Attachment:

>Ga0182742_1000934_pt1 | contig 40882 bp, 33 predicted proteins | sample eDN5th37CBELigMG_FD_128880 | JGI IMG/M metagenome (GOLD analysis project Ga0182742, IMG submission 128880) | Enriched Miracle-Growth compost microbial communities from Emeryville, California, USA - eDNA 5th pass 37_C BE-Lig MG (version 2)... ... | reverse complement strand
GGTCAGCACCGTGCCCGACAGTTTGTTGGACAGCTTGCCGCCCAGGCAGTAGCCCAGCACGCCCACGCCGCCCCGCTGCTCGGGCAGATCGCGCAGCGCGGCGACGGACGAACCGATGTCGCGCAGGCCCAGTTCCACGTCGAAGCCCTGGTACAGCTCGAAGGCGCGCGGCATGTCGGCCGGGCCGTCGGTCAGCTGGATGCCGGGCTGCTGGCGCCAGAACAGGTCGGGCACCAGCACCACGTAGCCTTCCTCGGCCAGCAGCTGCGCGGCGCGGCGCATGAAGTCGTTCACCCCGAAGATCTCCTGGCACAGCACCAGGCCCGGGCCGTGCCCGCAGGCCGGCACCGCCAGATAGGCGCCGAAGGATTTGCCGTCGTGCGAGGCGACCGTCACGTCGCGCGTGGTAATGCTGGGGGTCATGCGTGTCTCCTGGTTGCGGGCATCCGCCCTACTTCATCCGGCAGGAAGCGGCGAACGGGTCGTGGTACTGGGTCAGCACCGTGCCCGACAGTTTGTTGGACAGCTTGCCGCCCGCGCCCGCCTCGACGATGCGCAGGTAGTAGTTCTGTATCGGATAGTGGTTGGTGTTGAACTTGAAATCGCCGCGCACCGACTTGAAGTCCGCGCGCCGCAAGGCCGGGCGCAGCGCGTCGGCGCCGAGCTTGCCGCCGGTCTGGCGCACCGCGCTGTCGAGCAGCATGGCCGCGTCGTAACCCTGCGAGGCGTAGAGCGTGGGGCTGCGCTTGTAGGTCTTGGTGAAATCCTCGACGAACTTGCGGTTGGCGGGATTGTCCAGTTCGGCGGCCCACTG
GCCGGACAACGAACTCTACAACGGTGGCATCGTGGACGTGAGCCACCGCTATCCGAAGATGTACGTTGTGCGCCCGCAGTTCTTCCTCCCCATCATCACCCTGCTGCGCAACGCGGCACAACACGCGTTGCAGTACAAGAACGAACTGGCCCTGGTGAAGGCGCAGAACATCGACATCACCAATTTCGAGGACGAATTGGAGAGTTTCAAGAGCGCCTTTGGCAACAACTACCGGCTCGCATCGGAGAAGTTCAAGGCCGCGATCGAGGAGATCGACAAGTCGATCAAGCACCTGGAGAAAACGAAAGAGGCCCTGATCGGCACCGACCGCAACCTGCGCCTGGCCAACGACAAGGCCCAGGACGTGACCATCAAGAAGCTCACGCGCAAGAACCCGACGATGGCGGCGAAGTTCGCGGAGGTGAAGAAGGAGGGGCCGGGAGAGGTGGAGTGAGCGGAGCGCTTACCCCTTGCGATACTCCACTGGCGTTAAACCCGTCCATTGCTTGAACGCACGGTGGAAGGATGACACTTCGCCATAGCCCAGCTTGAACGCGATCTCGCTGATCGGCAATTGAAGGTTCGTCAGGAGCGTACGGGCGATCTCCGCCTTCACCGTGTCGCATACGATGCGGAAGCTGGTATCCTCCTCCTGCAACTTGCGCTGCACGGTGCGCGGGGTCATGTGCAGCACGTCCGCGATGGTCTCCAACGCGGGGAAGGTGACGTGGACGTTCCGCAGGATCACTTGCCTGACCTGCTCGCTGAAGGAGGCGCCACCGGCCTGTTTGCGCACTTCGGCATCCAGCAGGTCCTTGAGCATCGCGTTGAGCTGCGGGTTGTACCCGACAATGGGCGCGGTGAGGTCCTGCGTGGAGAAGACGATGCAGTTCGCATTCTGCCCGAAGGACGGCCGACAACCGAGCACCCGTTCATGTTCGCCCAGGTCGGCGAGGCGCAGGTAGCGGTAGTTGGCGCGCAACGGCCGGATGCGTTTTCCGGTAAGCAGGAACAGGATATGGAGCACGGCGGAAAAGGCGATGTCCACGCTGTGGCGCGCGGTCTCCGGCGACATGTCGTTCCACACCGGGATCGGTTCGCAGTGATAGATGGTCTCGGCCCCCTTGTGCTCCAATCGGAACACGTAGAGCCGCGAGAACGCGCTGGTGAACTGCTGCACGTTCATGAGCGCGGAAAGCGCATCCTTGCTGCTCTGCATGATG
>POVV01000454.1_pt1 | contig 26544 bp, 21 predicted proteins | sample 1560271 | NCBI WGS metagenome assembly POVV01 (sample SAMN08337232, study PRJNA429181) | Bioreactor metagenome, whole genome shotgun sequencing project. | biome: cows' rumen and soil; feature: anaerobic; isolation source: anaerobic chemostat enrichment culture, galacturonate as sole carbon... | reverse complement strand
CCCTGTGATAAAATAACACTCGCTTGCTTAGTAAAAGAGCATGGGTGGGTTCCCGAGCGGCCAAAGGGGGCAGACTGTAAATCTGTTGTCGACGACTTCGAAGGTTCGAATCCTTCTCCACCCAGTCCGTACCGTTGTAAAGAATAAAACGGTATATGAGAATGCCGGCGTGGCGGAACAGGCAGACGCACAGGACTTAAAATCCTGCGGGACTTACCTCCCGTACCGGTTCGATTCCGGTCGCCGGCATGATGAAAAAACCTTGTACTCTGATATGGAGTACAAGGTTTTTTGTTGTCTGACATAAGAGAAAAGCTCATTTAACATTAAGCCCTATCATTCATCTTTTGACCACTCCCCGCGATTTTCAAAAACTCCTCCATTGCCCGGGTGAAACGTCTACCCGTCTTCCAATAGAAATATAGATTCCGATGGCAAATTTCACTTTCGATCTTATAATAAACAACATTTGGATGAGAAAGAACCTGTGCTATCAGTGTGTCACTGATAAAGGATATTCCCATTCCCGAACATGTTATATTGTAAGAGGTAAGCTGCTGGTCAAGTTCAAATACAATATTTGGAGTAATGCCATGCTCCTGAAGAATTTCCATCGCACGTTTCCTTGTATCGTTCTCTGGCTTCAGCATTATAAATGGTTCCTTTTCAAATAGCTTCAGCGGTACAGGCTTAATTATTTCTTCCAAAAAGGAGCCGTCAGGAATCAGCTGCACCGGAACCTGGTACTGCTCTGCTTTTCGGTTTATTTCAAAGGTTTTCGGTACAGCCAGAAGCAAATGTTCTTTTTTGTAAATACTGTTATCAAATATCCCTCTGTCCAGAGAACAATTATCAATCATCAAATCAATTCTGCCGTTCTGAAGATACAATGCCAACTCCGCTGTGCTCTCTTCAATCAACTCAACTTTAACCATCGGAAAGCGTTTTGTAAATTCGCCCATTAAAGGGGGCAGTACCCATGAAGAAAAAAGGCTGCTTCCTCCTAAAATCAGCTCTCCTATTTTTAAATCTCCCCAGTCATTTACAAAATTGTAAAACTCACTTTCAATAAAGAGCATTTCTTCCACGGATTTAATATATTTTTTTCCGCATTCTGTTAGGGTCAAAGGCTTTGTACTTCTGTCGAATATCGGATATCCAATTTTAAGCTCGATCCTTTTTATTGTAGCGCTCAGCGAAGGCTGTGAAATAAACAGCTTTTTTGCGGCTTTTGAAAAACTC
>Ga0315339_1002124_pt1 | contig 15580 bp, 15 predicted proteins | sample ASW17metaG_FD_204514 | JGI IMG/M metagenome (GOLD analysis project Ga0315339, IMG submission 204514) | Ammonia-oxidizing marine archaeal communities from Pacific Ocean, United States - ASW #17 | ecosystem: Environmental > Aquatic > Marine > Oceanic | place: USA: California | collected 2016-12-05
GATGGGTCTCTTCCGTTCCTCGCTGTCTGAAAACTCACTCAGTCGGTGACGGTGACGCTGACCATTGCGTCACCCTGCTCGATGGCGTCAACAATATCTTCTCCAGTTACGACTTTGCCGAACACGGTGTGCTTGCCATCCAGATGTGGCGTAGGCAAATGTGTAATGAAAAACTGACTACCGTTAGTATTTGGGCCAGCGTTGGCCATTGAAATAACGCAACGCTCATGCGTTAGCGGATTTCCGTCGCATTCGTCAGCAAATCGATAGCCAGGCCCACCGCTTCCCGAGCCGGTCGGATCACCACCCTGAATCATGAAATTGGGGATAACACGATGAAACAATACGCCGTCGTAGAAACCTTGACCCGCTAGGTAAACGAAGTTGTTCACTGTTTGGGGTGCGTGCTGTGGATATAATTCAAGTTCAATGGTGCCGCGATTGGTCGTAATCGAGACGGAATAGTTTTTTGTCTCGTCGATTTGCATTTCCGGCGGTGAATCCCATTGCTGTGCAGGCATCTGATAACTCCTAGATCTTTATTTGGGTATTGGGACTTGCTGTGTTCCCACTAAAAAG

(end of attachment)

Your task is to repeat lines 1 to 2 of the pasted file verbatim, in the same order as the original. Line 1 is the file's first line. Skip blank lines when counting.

>Ga0182742_1000934_pt1 | contig 40882 bp, 33 predicted proteins | sample eDN5th37CBELigMG_FD_128880 | JGI IMG/M metagenome (GOLD analysis project Ga0182742, IMG submission 128880) | Enriched Miracle-Growth compost microbial communities from Emeryville, California, USA - eDNA 5th pass 37_C BE-Lig MG (version 2)... ... | reverse complement strand
GGTCAGCACCGTGCCCGACAGTTTGTTGGACAGCTTGCCGCCCAGGCAGTAGCCCAGCACGCCCACGCCGCCCCGCTGCTCGGGCAGATCGCGCAGCGCGGCGACGGACGAACCGATGTCGCGCAGGCCCAGTTCCACGTCGAAGCCCTGGTACAGCTCGAAGGCGCGCGGCATGTCGGCCGGGCCGTCGGTCAGCTGGATGCCGGGCTGCTGGCGCCAGAACAGGTCGGGCACCAGCACCACGTAGCCTTCCTCGGCCAGCAGCTGCGCGGCGCGGCGCATGAAGTCGTTCACCCCGAAGATCTCCTGGCACAGCACCAGGCCCGGGCCGTGCCCGCAGGCCGGCACCGCCAGATAGGCGCCGAAGGATTTGCCGTCGTGCGAGGCGACCGTCACGTCGCGCGTGGTAATGCTGGGGGTCATGCGTGTCTCCTGGTTGCGGGCATCCGCCCTACTTCATCCGGCAGGAAGCGGCGAACGGGTCGTGGTACTGGGTCAGCACCGTGCCCGACAGTTTGTTGGACAGCTTGCCGCCCGCGCCCGCCTCGACGATGCGCAGGTAGTAGTTCTGTATCGGATAGTGGTTGGTGTTGAACTTGAAATCGCCGCGCACCGACTTGAAGTCCGCGCGCCGCAAGGCCGGGCGCAGCGCGTCGGCGCCGAGCTTGCCGCCGGTCTGGCGCACCGCGCTGTCGAGCAGCATGGCCGCGTCGTAACCCTGCGAGGCGTAGAGCGTGGGGCTGCGCTTGTAGGTCTTGGTGAAATCCTCGACGAACTTGCGGTTGGCGGGATTGTCCAGTTCGGCGGCCCACTG